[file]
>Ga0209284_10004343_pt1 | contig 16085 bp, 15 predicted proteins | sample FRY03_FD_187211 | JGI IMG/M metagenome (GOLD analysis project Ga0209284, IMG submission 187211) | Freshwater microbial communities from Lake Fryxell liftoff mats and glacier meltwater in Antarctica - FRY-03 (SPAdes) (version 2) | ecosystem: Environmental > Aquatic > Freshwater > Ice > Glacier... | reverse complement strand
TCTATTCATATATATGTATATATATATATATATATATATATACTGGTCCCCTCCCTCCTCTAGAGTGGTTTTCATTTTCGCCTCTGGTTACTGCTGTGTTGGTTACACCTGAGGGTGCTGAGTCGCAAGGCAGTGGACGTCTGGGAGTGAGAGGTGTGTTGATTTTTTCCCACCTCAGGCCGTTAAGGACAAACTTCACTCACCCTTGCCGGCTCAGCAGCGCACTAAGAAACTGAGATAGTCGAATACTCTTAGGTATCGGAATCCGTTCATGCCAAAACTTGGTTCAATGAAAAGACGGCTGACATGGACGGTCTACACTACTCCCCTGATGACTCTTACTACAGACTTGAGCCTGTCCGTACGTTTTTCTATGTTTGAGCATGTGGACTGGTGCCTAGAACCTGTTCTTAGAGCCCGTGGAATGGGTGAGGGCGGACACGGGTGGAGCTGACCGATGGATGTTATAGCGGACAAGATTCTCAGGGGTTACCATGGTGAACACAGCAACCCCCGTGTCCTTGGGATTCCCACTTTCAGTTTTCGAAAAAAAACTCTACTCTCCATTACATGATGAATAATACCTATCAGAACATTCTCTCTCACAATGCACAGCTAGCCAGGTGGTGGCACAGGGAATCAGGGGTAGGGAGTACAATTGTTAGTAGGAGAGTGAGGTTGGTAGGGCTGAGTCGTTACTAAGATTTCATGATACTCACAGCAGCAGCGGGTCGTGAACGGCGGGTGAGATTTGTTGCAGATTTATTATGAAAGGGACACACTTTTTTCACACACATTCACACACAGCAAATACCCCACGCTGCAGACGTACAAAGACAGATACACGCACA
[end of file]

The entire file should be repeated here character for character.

>Ga0209284_10004343_pt1 | contig 16085 bp, 15 predicted proteins | sample FRY03_FD_187211 | JGI IMG/M metagenome (GOLD analysis project Ga0209284, IMG submission 187211) | Freshwater microbial communities from Lake Fryxell liftoff mats and glacier meltwater in Antarctica - FRY-03 (SPAdes) (version 2) | ecosystem: Environmental > Aquatic > Freshwater > Ice > Glacier... | reverse complement strand
TCTATTCATATATATGTATATATATATATATATATATATATACTGGTCCCCTCCCTCCTCTAGAGTGGTTTTCATTTTCGCCTCTGGTTACTGCTGTGTTGGTTACACCTGAGGGTGCTGAGTCGCAAGGCAGTGGACGTCTGGGAGTGAGAGGTGTGTTGATTTTTTCCCACCTCAGGCCGTTAAGGACAAACTTCACTCACCCTTGCCGGCTCAGCAGCGCACTAAGAAACTGAGATAGTCGAATACTCTTAGGTATCGGAATCCGTTCATGCCAAAACTTGGTTCAATGAAAAGACGGCTGACATGGACGGTCTACACTACTCCCCTGATGACTCTTACTACAGACTTGAGCCTGTCCGTACGTTTTTCTATGTTTGAGCATGTGGACTGGTGCCTAGAACCTGTTCTTAGAGCCCGTGGAATGGGTGAGGGCGGACACGGGTGGAGCTGACCGATGGATGTTATAGCGGACAAGATTCTCAGGGGTTACCATGGTGAACACAGCAACCCCCGTGTCCTTGGGATTCCCACTTTCAGTTTTCGAAAAAAAACTCTACTCTCCATTACATGATGAATAATACCTATCAGAACATTCTCTCTCACAATGCACAGCTAGCCAGGTGGTGGCACAGGGAATCAGGGGTAGGGAGTACAATTGTTAGTAGGAGAGTGAGGTTGGTAGGGCTGAGTCGTTACTAAGATTTCATGATACTCACAGCAGCAGCGGGTCGTGAACGGCGGGTGAGATTTGTTGCAGATTTATTATGAAAGGGACACACTTTTTTCACACACATTCACACACAGCAAATACCCCACGCTGCAGACGTACAAAGACAGATACACGCACA